Monday, January 18, 2016

Bynum, William (2013): A Little History of Science

What is it about?

The book is basically an intellectual history of the mankind; it proceeds more or less chronologically from some millennia BCE until the modern day. However, the bulk of the book is devoted to the past two or three centuries, which is entirely appropriate for a modern-day reader.

Was it good?

Extremely good. The proceeding is not strictly linear over time, because the book is nicely organized into thematic chapters (e.g. "airs and gases", "coughs, sneezes and diseases") each of which present a "mini-history" of that theme, spanning a few decades or a century or so. This is a very appealing choice, as in this manner the reader can absorb the contents in thematic modules of sort. In addition, the narrative is very fluent and even entertaining, in many cases following a central character within a focal "mini-history".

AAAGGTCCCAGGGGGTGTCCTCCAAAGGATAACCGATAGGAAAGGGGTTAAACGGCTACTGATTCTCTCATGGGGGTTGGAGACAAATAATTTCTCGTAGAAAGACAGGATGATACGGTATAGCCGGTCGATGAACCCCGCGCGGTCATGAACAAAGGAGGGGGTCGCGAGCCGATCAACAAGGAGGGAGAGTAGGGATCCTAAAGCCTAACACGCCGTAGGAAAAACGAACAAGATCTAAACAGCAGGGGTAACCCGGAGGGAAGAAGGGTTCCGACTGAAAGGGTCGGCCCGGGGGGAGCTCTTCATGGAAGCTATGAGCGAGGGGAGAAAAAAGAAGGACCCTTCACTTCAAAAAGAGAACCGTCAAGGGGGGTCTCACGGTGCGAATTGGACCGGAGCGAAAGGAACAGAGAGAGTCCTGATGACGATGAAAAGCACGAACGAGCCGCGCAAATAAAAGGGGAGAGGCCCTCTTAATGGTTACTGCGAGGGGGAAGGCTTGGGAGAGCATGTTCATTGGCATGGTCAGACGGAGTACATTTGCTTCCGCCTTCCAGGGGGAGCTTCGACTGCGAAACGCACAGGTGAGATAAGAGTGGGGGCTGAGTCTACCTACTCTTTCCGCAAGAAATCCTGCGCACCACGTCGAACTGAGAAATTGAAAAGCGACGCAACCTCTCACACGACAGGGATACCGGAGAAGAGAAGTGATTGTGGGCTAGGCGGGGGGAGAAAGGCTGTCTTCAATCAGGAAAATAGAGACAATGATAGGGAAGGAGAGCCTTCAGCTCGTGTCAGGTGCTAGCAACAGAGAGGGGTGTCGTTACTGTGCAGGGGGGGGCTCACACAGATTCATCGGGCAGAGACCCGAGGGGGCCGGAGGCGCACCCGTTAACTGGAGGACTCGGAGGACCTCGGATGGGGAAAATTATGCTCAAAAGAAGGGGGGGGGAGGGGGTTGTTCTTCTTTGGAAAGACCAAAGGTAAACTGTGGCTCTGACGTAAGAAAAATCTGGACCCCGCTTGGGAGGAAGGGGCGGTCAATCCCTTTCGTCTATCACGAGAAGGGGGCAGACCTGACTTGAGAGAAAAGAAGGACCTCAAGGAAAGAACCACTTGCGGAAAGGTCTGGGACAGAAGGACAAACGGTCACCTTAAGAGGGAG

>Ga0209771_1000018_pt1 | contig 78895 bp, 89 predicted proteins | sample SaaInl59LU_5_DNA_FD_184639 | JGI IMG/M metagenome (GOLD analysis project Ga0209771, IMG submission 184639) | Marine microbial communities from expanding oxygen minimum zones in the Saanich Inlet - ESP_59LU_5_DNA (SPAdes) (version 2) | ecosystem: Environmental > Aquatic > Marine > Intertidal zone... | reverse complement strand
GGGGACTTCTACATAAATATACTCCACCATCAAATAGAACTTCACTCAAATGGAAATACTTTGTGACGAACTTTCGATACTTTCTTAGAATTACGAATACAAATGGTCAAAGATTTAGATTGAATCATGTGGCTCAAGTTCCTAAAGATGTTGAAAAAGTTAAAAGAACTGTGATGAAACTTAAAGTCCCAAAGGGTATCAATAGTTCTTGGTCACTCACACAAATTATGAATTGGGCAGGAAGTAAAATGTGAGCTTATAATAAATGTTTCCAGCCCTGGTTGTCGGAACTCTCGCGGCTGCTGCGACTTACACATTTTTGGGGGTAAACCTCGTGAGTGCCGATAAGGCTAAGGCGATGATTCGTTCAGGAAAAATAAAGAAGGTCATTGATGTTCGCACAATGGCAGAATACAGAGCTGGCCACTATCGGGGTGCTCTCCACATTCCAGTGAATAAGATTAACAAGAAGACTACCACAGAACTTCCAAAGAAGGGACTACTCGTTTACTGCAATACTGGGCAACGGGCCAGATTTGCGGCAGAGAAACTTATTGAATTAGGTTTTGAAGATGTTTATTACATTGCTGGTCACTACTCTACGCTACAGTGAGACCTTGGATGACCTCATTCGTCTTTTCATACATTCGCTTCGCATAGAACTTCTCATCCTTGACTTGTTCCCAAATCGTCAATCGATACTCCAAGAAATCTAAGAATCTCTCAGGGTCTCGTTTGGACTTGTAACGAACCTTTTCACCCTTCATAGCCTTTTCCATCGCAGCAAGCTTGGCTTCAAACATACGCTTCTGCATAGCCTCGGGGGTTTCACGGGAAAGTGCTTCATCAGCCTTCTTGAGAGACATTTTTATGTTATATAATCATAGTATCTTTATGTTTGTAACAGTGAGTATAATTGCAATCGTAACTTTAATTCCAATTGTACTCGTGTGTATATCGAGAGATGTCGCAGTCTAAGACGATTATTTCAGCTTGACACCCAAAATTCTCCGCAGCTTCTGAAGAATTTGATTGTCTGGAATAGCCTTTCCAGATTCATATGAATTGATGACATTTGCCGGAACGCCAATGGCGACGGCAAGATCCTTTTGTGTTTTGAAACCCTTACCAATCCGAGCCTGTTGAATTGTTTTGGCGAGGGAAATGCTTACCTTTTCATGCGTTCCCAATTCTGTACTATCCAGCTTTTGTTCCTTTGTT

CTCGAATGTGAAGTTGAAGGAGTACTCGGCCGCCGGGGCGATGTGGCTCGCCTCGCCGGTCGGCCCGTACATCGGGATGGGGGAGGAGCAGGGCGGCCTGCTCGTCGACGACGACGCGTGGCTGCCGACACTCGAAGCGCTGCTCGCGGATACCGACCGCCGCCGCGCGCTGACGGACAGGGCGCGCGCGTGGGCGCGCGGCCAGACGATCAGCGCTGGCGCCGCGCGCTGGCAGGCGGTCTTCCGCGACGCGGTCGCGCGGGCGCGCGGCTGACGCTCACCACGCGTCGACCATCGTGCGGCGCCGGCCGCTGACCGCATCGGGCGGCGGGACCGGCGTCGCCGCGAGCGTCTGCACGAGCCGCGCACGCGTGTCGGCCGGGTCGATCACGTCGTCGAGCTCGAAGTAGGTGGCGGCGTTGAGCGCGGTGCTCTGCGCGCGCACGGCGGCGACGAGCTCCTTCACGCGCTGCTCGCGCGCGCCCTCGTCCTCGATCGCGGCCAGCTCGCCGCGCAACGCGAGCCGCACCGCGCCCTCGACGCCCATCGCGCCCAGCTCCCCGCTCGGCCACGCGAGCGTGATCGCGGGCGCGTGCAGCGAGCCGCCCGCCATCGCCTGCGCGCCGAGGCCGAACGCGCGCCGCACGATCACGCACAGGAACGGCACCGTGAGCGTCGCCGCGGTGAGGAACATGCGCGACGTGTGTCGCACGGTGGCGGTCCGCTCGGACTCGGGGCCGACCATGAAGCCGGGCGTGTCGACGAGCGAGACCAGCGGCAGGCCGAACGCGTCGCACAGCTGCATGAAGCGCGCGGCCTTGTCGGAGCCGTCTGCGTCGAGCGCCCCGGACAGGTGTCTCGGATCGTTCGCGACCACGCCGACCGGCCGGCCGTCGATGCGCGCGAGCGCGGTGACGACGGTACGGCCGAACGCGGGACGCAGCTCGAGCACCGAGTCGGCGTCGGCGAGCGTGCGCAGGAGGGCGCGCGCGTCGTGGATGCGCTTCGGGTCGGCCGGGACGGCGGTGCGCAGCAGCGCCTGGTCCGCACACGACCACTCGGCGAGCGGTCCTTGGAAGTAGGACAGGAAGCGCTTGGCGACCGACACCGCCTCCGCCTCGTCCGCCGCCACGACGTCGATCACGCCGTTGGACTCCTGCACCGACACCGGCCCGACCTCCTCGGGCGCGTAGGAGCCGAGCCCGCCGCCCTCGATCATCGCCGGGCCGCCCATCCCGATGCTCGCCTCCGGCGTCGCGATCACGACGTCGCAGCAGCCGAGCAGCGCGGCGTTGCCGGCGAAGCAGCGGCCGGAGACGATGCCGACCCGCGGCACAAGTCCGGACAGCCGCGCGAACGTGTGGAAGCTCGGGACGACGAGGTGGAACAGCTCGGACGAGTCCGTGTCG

The main take-away for me?

Well, perhaps the main take-away from a book like this has to be the 'great arch' of developments - how the human kind has proceeded in acquiring knowledge and understanding its surroundings. However, while reading books like this, I tend to wonder more strongly as usual about in what respects we, today, are more or less in the dark concerning this or that - like people some centuries ago concerning how diseases spread, for example.

Who should read the book?

This - or equivalent contents - should be be read (or known in outline) by every well-read person, for sure. Moreover, as the book is very fluently written, it should be quite accessible to anyone.

The book on A Little History of Science

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